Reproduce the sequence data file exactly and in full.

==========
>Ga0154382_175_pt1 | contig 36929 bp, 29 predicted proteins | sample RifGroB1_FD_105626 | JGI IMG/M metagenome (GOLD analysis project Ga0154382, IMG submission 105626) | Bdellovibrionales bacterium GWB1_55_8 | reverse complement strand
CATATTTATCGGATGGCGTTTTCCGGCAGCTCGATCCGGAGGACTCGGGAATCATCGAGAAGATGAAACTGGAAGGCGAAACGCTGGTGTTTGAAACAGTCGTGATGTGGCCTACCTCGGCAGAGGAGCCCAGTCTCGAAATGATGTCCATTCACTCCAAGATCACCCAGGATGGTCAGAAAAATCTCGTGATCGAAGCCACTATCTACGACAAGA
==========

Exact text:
>Ga0154382_175_pt1 | contig 36929 bp, 29 predicted proteins | sample RifGroB1_FD_105626 | JGI IMG/M metagenome (GOLD analysis project Ga0154382, IMG submission 105626) | Bdellovibrionales bacterium GWB1_55_8 | reverse complement strand
CATATTTATCGGATGGCGTTTTCCGGCAGCTCGATCCGGAGGACTCGGGAATCATCGAGAAGATGAAACTGGAAGGCGAAACGCTGGTGTTTGAAACAGTCGTGATGTGGCCTACCTCGGCAGAGGAGCCCAGTCTCGAAATGATGTCCATTCACTCCAAGATCACCCAGGATGGTCAGAAAAATCTCGTGATCGAAGCCACTATCTACGACAAGA